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Problem Solver - August 2018
Problem Solver Questions & Answers

Keep the Pool Clean


Keeping the surfaces of the swimming pool clean at your aquatic facility is a crucial maintenance step, but it can be time-consuming. Reducing the labor required for keeping the pool clean is a goal for many facility managers, and solutions are available to do just that.

Q: How can we clean our pool more efficiently?

A: An automatic pool cleaner is a smart investment that will pay for itself quickly with savings in water, chemicals, energy and labor.

Manual pool vacuums require manual labor and rely on the pool's filtration system, requiring an inefficient amount of water and electricity to clean the pool. Automatic pool cleaners require very little labor and have their own filtering system, saving energy and water.

You also will save on chemical costs by circulating chemicals already in the pool. As your automatic cleaner filters the dirt and debris from the pool, it also mixes the water at the bottom of the pool with the water at the top, helping circulate the heavy chlorine and, in some cases, reducing the amount of chemicals used to treat your pool's water.

In addition, while traditional methods of pool cleaning can miss small debris particles, particularly in the deeper areas of your pool, automatic pool cleaners are more thorough, providing guests with a healthy, safe swimming environment. An automatic pool cleaner will easily reach all areas of your pool, including walls and waterline.

Q: We are interested in finding an automatic pool cleaner. What should we know?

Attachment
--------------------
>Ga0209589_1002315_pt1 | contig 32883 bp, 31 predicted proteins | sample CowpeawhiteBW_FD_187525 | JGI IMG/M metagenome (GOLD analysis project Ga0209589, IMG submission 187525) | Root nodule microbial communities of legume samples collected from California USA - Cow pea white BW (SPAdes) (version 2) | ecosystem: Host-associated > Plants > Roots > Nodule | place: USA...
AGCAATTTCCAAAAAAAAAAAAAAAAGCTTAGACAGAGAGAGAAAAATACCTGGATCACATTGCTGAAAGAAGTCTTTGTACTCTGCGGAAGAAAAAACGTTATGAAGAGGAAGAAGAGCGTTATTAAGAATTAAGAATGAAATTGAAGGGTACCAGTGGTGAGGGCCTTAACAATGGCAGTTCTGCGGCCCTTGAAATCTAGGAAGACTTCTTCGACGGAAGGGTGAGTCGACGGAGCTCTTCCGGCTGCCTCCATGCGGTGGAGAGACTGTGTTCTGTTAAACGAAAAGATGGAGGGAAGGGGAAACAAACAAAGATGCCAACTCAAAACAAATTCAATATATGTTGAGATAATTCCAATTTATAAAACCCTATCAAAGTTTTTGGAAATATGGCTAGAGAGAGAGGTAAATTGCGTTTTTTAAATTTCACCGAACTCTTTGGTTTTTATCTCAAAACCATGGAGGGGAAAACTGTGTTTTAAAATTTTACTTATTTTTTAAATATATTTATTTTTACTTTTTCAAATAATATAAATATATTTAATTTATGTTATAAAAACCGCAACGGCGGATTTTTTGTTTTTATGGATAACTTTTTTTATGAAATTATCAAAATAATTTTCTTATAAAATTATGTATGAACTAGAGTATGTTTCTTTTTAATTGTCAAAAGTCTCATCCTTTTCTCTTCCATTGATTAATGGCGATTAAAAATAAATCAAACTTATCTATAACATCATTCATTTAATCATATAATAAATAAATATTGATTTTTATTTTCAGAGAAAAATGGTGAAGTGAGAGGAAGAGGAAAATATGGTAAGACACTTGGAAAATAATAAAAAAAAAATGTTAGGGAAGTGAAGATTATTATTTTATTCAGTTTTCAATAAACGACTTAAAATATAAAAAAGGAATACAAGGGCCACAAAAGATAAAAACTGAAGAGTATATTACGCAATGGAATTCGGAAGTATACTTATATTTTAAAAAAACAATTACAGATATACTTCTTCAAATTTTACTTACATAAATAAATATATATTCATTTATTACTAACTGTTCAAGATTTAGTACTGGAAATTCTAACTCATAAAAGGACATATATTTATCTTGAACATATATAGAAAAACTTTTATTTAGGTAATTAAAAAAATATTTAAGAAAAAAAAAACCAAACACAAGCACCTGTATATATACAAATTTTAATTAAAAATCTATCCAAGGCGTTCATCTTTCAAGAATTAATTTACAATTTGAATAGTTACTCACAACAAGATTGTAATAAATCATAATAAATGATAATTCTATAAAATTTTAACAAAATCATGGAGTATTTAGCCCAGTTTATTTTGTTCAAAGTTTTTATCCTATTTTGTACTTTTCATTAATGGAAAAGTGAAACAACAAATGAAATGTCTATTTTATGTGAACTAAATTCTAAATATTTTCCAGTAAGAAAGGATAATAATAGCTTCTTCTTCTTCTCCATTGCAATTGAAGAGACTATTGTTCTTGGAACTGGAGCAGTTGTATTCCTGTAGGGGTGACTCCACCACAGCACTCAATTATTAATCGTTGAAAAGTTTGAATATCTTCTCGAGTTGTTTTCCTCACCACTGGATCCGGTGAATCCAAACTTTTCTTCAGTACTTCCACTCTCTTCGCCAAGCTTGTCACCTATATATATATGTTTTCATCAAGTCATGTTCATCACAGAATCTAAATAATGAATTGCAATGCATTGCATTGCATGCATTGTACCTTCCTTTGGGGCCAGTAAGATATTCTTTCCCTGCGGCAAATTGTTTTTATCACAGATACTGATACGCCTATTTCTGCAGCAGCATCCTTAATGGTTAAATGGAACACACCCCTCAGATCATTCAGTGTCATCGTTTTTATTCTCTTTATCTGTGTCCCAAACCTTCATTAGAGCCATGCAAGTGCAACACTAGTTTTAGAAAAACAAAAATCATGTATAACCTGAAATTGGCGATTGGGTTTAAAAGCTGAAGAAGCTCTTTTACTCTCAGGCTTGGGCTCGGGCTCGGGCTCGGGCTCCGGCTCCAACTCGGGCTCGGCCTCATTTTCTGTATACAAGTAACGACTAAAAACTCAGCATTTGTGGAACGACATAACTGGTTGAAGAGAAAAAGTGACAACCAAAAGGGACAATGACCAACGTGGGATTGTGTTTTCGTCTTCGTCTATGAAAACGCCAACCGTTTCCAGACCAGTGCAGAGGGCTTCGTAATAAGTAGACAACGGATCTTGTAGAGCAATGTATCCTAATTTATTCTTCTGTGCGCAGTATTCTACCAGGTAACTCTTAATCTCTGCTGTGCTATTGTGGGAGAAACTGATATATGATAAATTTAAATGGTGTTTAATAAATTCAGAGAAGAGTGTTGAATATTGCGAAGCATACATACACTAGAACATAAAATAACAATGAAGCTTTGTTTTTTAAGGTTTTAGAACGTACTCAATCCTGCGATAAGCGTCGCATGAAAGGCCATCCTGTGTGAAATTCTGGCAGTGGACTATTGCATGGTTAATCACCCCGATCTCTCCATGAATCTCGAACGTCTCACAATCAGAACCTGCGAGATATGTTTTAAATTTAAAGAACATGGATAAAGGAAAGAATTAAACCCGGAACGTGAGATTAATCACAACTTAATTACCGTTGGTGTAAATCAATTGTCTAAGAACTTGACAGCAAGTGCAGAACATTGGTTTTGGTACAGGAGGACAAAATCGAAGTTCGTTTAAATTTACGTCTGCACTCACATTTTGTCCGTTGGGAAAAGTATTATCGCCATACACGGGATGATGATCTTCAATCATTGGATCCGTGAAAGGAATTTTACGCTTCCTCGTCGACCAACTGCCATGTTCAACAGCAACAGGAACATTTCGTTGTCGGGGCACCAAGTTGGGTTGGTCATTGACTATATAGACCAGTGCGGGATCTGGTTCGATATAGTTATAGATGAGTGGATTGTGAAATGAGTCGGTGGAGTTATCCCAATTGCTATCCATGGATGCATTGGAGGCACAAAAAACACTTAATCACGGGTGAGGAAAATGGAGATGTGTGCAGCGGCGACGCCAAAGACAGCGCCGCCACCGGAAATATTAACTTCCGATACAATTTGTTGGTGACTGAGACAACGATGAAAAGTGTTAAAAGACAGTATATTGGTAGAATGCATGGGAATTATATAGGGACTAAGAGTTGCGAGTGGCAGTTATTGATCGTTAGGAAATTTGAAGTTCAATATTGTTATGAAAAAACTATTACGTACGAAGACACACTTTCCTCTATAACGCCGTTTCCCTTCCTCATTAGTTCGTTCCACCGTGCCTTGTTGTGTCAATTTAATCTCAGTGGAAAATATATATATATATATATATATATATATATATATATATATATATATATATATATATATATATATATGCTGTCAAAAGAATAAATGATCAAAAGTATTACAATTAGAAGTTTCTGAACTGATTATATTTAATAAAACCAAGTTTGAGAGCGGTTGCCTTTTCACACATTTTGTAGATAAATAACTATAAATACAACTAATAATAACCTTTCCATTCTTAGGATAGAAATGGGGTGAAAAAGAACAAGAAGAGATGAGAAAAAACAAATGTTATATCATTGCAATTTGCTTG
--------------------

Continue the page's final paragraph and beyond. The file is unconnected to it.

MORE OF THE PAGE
A: Automatic pool cleaners are available in a range of sizes, with a variety of programs and parts, so you need to be sure you get the model that best suits your pool. To ensure maximum efficiency and cleaning, there are some things you should take into account.

The size and depth of your pool will determine what size and filtrating system you'll need. Larger pools require larger cleaning units that have higher gallon-per-minute filtering capacities, as well as a longer power cable to ensure the cleaner can reach all areas of the pool. Smaller pools can be cleaned by more efficient, smaller cleaning units.

The shape of your pool also will determine your choice. There are two types of automatic pool cleaners—those with rigid programming, and those that adjust to specific pools. Those with rigid programming have a single operating pattern that repeats—ideal for rectangular pools. Curves and irregularities, however, might cause this type of cleaner to miss spots or get tangled in its cord. For irregular shaped pools, look for a program-adjusting pool cleaner. These cleaners feature systems that collect data on your pool's specs and then adjust the cleaning program to meet that pool's needs.

Is the surface of your pool rough or smooth? Rough surfaces like concrete, pebble and aggregate will be better served by rubber brushes. Tile, glass or other smooth surfaces require PVA brushes.

Other features of your pool will also have an impact on your decision. Many automatic pool cleaners are built with sensors, timers and delay switches, and come with a remote control. But irregular features, such as bulkheads, zero-depth entry, play obstacles and other design features like safety ledges, need to be considered. Be sure to talk to your manufacturer to find out more about how your pool's unique features can be taken into account to ensure you make the best decision.



FOR MORE INFORMATION

Recreonics Inc.
800-428-3254
www.recreonics.com


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